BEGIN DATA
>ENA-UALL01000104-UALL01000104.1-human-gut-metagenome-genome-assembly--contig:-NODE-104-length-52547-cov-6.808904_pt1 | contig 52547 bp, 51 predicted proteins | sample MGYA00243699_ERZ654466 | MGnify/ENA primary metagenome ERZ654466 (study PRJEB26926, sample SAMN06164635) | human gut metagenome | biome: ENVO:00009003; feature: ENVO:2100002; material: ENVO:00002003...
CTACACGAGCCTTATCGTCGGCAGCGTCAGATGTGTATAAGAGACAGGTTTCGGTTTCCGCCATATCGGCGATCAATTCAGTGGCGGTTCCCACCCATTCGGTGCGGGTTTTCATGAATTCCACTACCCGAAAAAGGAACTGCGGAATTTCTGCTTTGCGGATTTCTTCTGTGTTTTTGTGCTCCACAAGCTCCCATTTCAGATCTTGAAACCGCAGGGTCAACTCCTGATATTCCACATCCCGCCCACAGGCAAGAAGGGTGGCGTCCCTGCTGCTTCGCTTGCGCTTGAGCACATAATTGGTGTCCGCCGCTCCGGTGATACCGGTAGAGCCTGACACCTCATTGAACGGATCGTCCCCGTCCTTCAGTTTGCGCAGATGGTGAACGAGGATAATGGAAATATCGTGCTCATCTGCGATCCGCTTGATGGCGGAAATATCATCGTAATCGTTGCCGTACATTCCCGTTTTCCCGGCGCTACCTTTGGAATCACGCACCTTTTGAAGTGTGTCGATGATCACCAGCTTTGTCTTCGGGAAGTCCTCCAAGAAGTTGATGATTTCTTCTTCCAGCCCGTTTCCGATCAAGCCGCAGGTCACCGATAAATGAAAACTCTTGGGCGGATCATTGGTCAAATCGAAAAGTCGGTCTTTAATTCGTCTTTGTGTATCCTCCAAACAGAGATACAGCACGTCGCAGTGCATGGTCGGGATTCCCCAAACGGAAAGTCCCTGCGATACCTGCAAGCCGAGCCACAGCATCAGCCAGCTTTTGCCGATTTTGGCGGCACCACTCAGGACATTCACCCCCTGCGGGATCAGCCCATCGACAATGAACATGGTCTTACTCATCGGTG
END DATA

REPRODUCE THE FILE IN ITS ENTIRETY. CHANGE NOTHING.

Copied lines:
>ENA-UALL01000104-UALL01000104.1-human-gut-metagenome-genome-assembly--contig:-NODE-104-length-52547-cov-6.808904_pt1 | contig 52547 bp, 51 predicted proteins | sample MGYA00243699_ERZ654466 | MGnify/ENA primary metagenome ERZ654466 (study PRJEB26926, sample SAMN06164635) | human gut metagenome | biome: ENVO:00009003; feature: ENVO:2100002; material: ENVO:00002003...
CTACACGAGCCTTATCGTCGGCAGCGTCAGATGTGTATAAGAGACAGGTTTCGGTTTCCGCCATATCGGCGATCAATTCAGTGGCGGTTCCCACCCATTCGGTGCGGGTTTTCATGAATTCCACTACCCGAAAAAGGAACTGCGGAATTTCTGCTTTGCGGATTTCTTCTGTGTTTTTGTGCTCCACAAGCTCCCATTTCAGATCTTGAAACCGCAGGGTCAACTCCTGATATTCCACATCCCGCCCACAGGCAAGAAGGGTGGCGTCCCTGCTGCTTCGCTTGCGCTTGAGCACATAATTGGTGTCCGCCGCTCCGGTGATACCGGTAGAGCCTGACACCTCATTGAACGGATCGTCCCCGTCCTTCAGTTTGCGCAGATGGTGAACGAGGATAATGGAAATATCGTGCTCATCTGCGATCCGCTTGATGGCGGAAATATCATCGTAATCGTTGCCGTACATTCCCGTTTTCCCGGCGCTACCTTTGGAATCACGCACCTTTTGAAGTGTGTCGATGATCACCAGCTTTGTCTTCGGGAAGTCCTCCAAGAAGTTGATGATTTCTTCTTCCAGCCCGTTTCCGATCAAGCCGCAGGTCACCGATAAATGAAAACTCTTGGGCGGATCATTGGTCAAATCGAAAAGTCGGTCTTTAATTCGTCTTTGTGTATCCTCCAAACAGAGATACAGCACGTCGCAGTGCATGGTCGGGATTCCCCAAACGGAAAGTCCCTGCGATACCTGCAAGCCGAGCCACAGCATCAGCCAGCTTTTGCCGATTTTGGCGGCACCACTCAGGACATTCACCCCCTGCGGGATCAGCCCATCGACAATGAACATGGTCTTACTCATCGGTG